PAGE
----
In Warren Leight's dramatic world, the stoned jazz musician is an infinitely preferable figure to the straight-laced overachiever. And, certainly, liberal theater audiences have enjoyed a play in which a whacked-out horn player is revealed a worthier figure than his buttoned-down corporate brother. But while the avowedly sentimental "Glimmer, Glimmer & Shine" offers a loyal defense of the vitality of the artistic temperament and some terrific anti-establishment one-liners, this surprisingly formulaic play creaks so loudly with narrative contrivance that one is constantly jolted away from the laudable sentiments therein.
In Warren Leight’s dramatic world, the stoned jazz musician is an infinitely preferable figure to the straight-laced overachiever. And, certainly, liberal theater audiences have enjoyed a play in which a whacked-out horn player is revealed a worthier figure than his buttoned-down corporate brother. But while the avowedly sentimental “Glimmer, Glimmer & Shine” offers a loyal defense of the vitality of the artistic temperament and some terrific anti-establishment one-liners, this surprisingly formulaic play creaks so loudly with narrative contrivance that one is constantly jolted away from the laudable sentiments therein.
After striking up a relationship when the Ensemble Theater of Cincinnati produced his “Sideman” last season, Tony-winner Leight is premiering this latest four-character work in Ohio at a terrific little theater with a long and impressive tradition of taking risks on new plays. Good for him.
With a mix of local and Gotham performers, director Lynn Meyers has certainly come through with a very serviceable and well-meaning production. But one of the main problems here is that the premiere incarnation (both script and direction) of “Glimmer, Glimmer & Shine” has its foot planted far too firmly in the limited realm of domestic realism. As a result, the splendid language and the lusty recorded soundtrack are completely overwhelmed by plotting that is simply not credible on a realistic level. Characters make overly predictable choices and changes.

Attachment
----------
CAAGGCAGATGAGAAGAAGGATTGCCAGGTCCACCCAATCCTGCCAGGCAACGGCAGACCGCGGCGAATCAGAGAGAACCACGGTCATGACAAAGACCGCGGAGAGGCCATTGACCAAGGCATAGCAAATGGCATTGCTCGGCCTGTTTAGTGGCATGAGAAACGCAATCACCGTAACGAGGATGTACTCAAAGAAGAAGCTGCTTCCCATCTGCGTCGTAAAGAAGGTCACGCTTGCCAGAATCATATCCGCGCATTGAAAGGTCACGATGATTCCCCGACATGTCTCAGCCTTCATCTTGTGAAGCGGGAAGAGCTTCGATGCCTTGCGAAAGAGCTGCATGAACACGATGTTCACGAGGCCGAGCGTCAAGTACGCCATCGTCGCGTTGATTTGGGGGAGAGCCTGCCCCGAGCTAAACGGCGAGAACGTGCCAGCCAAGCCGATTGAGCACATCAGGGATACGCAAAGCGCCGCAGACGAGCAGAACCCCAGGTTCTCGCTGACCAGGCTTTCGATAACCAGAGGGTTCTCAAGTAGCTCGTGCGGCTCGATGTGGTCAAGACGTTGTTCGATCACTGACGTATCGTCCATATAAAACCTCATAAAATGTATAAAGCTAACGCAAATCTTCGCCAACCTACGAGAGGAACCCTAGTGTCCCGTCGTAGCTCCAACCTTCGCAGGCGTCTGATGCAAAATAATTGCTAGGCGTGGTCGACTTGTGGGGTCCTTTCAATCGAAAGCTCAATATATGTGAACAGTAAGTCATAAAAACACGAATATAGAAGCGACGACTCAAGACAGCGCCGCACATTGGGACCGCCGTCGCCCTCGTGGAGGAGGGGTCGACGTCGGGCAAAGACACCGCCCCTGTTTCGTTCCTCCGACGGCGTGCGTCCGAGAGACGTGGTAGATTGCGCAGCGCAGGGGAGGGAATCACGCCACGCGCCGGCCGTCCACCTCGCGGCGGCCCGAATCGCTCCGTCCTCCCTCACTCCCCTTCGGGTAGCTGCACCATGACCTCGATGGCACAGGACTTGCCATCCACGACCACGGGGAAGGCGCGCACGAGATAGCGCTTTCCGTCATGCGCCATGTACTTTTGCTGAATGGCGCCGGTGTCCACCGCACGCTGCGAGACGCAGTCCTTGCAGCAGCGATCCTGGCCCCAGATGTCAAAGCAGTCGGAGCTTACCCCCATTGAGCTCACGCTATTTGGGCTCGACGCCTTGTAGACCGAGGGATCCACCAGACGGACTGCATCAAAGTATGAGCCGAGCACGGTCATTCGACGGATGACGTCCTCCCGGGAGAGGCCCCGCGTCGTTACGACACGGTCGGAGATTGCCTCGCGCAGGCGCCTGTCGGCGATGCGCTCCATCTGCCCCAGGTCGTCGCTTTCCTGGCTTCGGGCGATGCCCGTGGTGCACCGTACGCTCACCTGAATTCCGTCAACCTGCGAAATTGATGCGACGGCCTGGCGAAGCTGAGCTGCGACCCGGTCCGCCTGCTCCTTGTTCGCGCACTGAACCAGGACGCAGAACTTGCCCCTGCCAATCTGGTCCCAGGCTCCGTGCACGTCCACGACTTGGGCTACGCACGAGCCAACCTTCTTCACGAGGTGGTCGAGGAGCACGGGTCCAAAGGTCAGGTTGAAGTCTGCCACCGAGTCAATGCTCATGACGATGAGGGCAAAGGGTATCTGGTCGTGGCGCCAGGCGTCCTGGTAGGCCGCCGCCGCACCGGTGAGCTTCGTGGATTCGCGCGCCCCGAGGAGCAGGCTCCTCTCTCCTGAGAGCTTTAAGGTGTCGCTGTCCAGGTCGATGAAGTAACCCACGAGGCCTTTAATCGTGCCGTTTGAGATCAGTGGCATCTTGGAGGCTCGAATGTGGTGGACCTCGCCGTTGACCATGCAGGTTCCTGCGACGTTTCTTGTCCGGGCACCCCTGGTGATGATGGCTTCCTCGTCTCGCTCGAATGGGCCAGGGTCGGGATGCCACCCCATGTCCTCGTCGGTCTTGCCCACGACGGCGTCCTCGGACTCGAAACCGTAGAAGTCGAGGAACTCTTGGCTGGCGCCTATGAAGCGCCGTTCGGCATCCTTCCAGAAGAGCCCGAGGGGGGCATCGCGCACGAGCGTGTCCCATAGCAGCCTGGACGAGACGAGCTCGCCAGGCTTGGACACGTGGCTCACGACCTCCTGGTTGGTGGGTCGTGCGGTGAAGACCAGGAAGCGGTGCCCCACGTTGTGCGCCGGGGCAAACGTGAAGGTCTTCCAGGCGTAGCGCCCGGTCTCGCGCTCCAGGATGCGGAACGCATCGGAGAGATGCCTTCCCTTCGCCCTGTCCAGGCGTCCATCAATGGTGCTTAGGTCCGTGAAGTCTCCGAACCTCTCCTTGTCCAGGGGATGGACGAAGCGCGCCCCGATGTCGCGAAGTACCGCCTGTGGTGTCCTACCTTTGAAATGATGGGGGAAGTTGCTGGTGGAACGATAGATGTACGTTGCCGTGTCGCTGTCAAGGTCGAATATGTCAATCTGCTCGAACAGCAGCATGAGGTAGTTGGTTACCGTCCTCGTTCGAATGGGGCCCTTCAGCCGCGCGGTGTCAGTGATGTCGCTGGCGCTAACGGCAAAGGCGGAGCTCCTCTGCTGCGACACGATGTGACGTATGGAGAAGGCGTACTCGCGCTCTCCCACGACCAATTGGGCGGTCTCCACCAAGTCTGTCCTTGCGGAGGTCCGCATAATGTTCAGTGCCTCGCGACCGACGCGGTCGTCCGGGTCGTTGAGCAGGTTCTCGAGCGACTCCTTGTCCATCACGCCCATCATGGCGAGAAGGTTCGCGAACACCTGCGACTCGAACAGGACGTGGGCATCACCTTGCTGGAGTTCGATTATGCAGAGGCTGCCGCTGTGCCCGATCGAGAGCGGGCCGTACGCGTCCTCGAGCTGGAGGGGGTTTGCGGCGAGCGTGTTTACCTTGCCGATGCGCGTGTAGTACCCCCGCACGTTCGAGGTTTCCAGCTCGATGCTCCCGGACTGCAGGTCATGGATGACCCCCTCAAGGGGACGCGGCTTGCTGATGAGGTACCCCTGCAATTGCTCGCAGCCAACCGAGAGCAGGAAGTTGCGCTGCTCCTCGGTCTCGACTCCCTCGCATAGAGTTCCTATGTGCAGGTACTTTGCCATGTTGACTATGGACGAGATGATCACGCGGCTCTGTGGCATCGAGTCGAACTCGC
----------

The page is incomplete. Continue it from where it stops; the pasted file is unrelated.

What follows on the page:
Leight would be better advised to re-cast this potential potent work in a more fluid theatrical environment where his characters and scenes can float and riff more in the fashion of “Sideman.” The Glimmers are interesting people and deserve such treatment. As the play currently stands, they are all as trapped and limited as a jazz player stuck in a string quartet. The premise here is that the two twin Glimmer brothers have gone on very different paths after playing and partying down the jazz road in the 1950s and 1960s. Ex-junkie Martin (the likeable Dennis Parlato), is living in a hovel, befriending young musicians, downing scotch and behaving like an old musician is meant to behave. Daniel (an earnest but bemused Tony Campisi) has packed away his trumpet, started a business and had a family.
Things go awry when Daniel’s twentysometing daughter, Delia (played by Lindsey M. Marlin), meets a wedding player named Jordan Shine (Ean Sheehy), who happens to be the son of Eddie Shine, the third member of the once-happy band. It’s revealed that the up-market Delia was never told about the existence of her dad-in-denial’s renegade twin. There were numerous sexual complications in the middle-aged guys’ collective pasts, none of which the daughter knows anything about.
Thus with cute-but-penniless Jordan as her guide, Delia gets a lesson in the value of the eccentric artist and in the moral bankruptcy of her own life choices (which involve buying stuff, and marrying a rich guy much like herself).
Her father, meanwhile, is forced to deal with his rediscovered twin, who lands in a coma early in the first act and may die at any minute.
Try as one might, it’s hard to entirely buy that Daniel could have entirely kept his brother from his own daughter, especially since they were semi-famous musicians in the same band. And when he’s confronted with his kin, Daniel is so absurdly hard-nosed that the character starts feeling less like a human being and more like an authorial mouthpiece for what happens to a man who denies the music that’s in his soul.
There’s far too much heavy-handed family psychobabble on display in a play that would be better advised to explore the latent but potent themes of how old partying musicians handle their kids, wives, mistakes and dotage.
Leight feels generally on surer ground with his character of Martin, with whom the playwright’s sympathies clearly lie. In between his heart attacks, this whimsical fellow delivers worldly wisdom and funny gags to cut through the heavy-handed stuff. Jordan (very nicely played by Sheehy) is intended to be his representative in the next generation and, therefore, Delia’s only potential rescuer from the hell of materialism and creative repression. We’ve heard all this too many times.
Like everything here, Jordan is a genial, funny character whose capacity to move and entertain would be far greater if allowed to beat his own stylistic drum.